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The Christian and Modern Technology (2)

K Cooper, Bromborough

Christians and the Use of Social Networking Tools

This article specifically addresses the use by believers of internet-based social networks such as Facebook, Twitter and ‘blogs’. Millions of people are using social networking sites today, among them many Christians who are frequent users of these facilities. Some see such networks as our future mission field, and others regard them as positive arrangements for furthering fellowship between the Lord’s people. In contrast, others view them as an enormous waste of time, or as having a sinister edge, promoting unnecessary gossip and unhelpful discussion among believers.

Consider the following observations about social networking sites:

Some will argue, quite rightly, that many of the negative features identified above are not the fault of, or exclusive to, electronic social media networks. Indeed, a number of these criticisms could be levelled equally against other forms of social interaction and, doubtless, several of the problems suggested could also be associated with longer established media. However, the ease of access to social networking sites, the speed with which large groups of people can be contacted through them, and the amount of time that some believers spend on them, present a challenge that is wider and deeper than anything associated with earlier forms of electronic communication.

There is also a danger of hypocrisy, and a Pharisaical attitude. For example, those who condemn the possession of a television, while actively participating in internet use, are guilty of inconsistency. However, there has been a step change with the advent of the internet and social networking sites. The audience is potentially worldwide, any damage done is often irreversible, and the ability to control or contain a local problem has been lost. For many who are sceptical about the value of such networking, the concern is the scale and extent to which damage can be done. There are numerous examples where comments on social media have had a national or global impact. Personal information, added in innocence, can be manipulated and misused. It can be used selectively, edited unscrupulously, and taken out of context by ungodly people with a malicious purpose.

Another has said:

It is also important to understand that a present innocent comment or blog may have serious repercussions in the future. Social networking sites involve publishing to the entire internet. This may not only include family members and close friends. The ramifications of any statements, both now and in the future, should be considered. It should be assumed that everything written is permanent, and viewable by everyone.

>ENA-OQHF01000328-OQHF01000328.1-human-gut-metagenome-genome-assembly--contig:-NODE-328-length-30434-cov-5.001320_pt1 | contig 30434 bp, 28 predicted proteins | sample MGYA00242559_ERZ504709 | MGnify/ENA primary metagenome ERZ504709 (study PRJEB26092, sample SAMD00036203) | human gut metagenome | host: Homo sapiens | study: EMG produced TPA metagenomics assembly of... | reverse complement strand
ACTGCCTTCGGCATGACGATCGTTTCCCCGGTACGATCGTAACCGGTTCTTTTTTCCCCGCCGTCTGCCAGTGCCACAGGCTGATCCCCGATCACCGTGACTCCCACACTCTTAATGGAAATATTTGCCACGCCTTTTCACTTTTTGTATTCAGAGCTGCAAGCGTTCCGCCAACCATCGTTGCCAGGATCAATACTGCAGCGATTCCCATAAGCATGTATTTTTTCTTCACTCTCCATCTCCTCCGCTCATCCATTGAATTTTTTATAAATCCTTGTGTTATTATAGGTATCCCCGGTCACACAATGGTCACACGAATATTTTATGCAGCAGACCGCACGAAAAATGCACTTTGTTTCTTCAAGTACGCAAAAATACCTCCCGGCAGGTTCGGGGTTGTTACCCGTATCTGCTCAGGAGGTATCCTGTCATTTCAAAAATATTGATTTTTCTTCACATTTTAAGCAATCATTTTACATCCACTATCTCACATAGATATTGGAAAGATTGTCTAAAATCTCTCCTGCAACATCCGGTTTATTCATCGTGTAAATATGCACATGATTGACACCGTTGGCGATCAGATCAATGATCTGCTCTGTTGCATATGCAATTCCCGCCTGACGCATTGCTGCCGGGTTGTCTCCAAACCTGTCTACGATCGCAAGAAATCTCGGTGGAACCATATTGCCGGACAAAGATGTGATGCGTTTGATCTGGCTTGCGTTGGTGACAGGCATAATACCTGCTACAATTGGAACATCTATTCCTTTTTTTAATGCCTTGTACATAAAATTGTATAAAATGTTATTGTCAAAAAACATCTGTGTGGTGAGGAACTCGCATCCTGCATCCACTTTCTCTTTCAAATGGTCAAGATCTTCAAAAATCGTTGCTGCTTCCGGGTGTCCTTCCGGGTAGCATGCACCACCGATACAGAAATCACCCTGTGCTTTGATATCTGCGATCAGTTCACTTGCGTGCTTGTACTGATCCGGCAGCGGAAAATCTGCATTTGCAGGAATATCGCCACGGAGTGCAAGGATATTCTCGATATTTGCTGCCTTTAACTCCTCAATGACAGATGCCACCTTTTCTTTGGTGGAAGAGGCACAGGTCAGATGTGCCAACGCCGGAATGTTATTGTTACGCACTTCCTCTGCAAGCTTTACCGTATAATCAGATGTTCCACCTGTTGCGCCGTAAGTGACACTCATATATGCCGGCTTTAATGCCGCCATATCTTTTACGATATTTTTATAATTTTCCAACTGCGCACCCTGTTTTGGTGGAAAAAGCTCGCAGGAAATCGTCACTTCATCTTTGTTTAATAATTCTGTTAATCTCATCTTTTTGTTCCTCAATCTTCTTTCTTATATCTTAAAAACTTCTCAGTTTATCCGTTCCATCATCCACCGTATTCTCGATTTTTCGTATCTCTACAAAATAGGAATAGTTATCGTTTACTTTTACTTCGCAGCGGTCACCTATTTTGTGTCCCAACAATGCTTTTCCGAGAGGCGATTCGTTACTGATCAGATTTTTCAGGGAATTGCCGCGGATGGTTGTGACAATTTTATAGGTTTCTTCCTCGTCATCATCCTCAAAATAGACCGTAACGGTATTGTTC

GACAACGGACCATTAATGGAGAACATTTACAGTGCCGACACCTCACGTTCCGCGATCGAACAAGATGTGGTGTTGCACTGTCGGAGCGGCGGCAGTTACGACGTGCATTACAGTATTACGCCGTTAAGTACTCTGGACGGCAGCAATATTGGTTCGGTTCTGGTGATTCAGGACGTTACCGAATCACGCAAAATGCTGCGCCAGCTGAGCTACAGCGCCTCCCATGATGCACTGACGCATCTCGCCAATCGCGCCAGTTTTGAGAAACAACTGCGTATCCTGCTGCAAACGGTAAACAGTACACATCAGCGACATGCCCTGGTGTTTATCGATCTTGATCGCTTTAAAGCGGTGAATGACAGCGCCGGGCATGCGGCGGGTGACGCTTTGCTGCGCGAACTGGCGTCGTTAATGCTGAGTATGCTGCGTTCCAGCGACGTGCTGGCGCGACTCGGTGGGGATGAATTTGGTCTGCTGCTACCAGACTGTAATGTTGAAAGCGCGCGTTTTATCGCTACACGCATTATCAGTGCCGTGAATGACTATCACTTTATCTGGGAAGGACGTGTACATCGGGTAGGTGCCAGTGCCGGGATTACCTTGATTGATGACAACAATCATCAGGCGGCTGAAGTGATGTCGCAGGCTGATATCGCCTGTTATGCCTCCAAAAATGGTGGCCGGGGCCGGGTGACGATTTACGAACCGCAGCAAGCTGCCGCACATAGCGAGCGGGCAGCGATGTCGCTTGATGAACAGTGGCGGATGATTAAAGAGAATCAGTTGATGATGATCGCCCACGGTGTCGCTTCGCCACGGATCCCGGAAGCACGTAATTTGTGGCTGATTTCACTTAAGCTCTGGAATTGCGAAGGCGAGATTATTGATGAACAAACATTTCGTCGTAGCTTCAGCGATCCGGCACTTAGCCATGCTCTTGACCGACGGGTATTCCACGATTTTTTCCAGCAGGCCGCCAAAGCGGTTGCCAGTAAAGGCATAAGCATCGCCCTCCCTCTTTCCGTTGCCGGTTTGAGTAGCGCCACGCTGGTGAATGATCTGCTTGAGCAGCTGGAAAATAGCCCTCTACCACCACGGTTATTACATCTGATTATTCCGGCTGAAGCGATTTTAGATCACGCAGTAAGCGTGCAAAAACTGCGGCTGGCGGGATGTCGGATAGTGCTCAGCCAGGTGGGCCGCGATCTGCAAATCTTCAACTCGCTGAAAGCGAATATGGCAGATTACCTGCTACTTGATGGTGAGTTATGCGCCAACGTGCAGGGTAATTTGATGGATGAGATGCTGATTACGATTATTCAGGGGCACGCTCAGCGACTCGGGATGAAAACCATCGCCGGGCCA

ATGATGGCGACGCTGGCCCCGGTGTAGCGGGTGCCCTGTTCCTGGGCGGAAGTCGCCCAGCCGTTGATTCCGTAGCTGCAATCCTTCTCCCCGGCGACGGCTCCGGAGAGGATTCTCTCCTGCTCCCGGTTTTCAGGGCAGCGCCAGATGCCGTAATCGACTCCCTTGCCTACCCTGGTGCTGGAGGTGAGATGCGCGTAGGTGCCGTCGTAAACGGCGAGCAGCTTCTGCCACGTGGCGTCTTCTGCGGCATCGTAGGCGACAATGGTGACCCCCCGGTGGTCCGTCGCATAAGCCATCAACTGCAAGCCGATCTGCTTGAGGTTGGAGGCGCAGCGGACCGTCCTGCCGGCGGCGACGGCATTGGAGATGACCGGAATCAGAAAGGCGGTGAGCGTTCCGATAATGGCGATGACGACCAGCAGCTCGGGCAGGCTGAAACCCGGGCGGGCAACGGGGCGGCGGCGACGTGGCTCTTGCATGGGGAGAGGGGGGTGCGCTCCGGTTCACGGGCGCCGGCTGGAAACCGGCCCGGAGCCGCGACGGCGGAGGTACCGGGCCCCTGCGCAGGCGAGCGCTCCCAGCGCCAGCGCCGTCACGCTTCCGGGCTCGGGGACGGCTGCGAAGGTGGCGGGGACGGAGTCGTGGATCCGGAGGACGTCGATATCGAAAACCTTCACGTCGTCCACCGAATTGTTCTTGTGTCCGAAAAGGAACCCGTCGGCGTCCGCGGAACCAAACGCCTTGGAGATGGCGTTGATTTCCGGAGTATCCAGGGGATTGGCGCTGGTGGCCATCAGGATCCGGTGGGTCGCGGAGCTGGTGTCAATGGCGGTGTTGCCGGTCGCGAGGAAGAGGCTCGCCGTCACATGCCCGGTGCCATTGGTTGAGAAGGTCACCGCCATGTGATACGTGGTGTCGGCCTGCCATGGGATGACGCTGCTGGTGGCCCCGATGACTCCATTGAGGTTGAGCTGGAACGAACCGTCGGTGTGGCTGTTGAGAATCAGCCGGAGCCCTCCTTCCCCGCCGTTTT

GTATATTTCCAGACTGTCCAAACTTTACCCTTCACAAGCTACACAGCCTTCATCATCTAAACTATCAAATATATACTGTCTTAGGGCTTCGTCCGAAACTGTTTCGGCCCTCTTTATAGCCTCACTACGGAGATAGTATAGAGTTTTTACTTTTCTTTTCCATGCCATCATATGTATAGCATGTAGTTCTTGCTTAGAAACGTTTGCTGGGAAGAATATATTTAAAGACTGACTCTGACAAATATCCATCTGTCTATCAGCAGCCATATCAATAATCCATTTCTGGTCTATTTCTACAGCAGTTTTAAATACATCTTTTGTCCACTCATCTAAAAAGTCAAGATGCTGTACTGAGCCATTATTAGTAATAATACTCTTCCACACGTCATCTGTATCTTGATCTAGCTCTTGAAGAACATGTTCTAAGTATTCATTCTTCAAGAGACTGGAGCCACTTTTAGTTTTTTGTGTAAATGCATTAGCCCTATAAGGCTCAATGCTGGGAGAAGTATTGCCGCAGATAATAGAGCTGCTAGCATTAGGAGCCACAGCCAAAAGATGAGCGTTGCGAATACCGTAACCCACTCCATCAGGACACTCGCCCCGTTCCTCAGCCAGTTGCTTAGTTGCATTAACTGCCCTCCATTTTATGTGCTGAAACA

Do we really want personal, family and assembly matters to be potentially viewable by everyone in years to come?

It is the strongly held view of the author that, notwithstanding the good intentions and right motives of many users, social networking sites should not be used by believers. We are called to “love not the world” (1 Jn 2.15) and to “be … separate” (2 Cor 6.17). Social networking sites are fundamentally worldly, and draw us into unnecessary contact with worldly things and people. Many readers may protest vehemently against this view. Two things are sure, however: the technology has arrived, and a very large number of believers use it. Therefore, any believer who chooses to use sites such as Facebook should consider their actions carefully. Too often it is a step taken in haste, without full consideration of the relevant issues and, on occasions, it has led to untold damage in the lives of God’s people.

Common sense recognises that use of the internet is unavoidable by today’s younger generation. However, use of social networking sites is avoidable. Whatever form of electronic communication we choose to use, there is a need for wisdom, discretion and dignity. Great caution is required. The Scriptures which govern our speech apply equally to what we write. Consider the following verses:


There is a danger of naivety among believers in relation to the potential problems that can arise from internet usage. The use of social networking sites, justified on the grounds of being used as an evangelistic tool, is something to be extremely wary of. It is questionable whether sites such as Facebook have any positive value for the believer. Are the potential problems fully appreciated? In light of the concerns above, a serious question that needs to be addressed is to what degree, if any, a Christian should participate in social networking through electronic media. There can be little doubt that the spiritual life of many would be enhanced by their abandoning of social networking sites.



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